‘Gay marriage won’t aid our survival’: minister

Spain's interior minister Jorge Fernández Díaz is in hot water over negative comments he made about gay marriage in Rome.

'Gay marriage won't aid our survival': minister
Spain's interior minister has been an outspoken opponent of the country's gay marriage law. Photo: Pierre-Philippe Marcou/AFP

Gay marriage "should not have the same institutional rights as natural marriage," said Fernández Díaz, the interior minister of Spain's ruling Popular Party at the Spanish embassy in Rome last Wednesday.

Spanish media first picked up on the controversial comments this week. 

Speaking to an audience that included members of the Vatican's Holy See, the minister said that the "survival of the (human species) was not guaranteed by homosexual marriage".

The comments came during a forum on "Religion in the Public Sphere" hosted by Spain's embassy in Madrid.

"We can't argue against marriage between people of the same sex on religious grounds," said Fernández Díaz in his speech. "But there are rational arguments."

He then cited the survival of the human species as one of these. 

The comments have raised strong reactions in Spain. 

The country's Federal Association of Lesbians, Gays, Transexuals and Bisexuals (FELGTB) called on Fernández Díaz to resign because he had criticized an institution guaranteed "by the constitution" and "supported by the immense majority of Spanish citizens".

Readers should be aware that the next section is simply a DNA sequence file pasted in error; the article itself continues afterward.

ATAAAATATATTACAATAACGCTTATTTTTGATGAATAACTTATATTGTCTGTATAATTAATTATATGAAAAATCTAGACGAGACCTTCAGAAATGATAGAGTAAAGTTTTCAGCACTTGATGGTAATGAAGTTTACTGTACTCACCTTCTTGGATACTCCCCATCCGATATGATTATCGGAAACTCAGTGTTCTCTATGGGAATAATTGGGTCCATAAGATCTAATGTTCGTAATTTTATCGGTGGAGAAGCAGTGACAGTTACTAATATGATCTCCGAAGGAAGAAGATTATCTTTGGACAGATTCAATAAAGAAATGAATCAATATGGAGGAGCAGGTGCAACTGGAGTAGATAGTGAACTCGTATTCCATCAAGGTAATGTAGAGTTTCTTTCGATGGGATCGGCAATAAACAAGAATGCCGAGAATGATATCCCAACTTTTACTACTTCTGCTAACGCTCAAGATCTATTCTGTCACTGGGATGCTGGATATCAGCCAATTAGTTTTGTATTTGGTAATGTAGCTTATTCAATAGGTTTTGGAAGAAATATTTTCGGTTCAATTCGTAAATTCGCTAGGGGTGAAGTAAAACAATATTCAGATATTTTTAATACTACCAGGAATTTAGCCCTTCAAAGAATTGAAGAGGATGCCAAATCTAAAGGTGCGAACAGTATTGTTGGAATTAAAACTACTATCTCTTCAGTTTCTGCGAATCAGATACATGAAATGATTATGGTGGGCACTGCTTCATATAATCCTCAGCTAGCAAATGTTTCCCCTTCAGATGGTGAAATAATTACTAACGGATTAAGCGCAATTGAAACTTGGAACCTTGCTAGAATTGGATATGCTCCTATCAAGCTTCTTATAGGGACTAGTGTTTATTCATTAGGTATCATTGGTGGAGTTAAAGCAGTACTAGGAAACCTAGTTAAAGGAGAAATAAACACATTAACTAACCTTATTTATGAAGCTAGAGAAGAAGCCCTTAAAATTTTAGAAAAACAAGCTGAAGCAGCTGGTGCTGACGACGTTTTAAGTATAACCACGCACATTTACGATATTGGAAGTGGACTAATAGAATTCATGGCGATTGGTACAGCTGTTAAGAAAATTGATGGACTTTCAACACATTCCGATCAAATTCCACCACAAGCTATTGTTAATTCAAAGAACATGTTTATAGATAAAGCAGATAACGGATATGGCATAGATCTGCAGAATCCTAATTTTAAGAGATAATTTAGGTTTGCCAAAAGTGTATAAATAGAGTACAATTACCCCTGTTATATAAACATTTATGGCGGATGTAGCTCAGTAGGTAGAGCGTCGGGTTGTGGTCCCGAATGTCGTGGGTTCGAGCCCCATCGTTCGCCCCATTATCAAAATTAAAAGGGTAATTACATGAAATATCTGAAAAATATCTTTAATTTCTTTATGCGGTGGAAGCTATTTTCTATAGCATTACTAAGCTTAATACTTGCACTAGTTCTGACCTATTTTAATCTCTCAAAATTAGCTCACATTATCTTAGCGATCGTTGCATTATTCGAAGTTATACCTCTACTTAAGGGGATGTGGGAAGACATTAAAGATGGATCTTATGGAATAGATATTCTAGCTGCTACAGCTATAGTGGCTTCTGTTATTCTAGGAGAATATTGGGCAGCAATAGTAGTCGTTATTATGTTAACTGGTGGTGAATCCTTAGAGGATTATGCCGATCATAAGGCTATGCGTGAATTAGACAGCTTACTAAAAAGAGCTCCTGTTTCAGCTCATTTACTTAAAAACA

Meanwhile, El Pais quoted a tweet from the Popular Party's Secretary for Justice, Rights and Liberties Iñaki Oyarzábal. Oyarzábal said that the Diaz' comments were "unfortunate" and had "no connection" with the party. 

"Donkey meat has been discovered in the comments of Fernández Díaz' about gay marriage," tweeted journalist Emilio Silva Barrera on Monday.

A petition calling for Fernández Díaz to resign on the increasingly influential website had garnered 3,158 signatures at 10am on Tuesday.

According to El Pais, Spain's interior minster has been a long-term opponent of Spain's gay marriage law. He first expressed his opposition when the law was put up by the previous socialist government under José Luis Rodriguez Zapatero back in 2005.

Jorge Fernández Díaz chalked up a personal disapproval rating of 65 percent in a Metroscopia poll conducted by El Pais on February 27th and 28th. Only 43 percent of people interviewed knew what his position within the government was.

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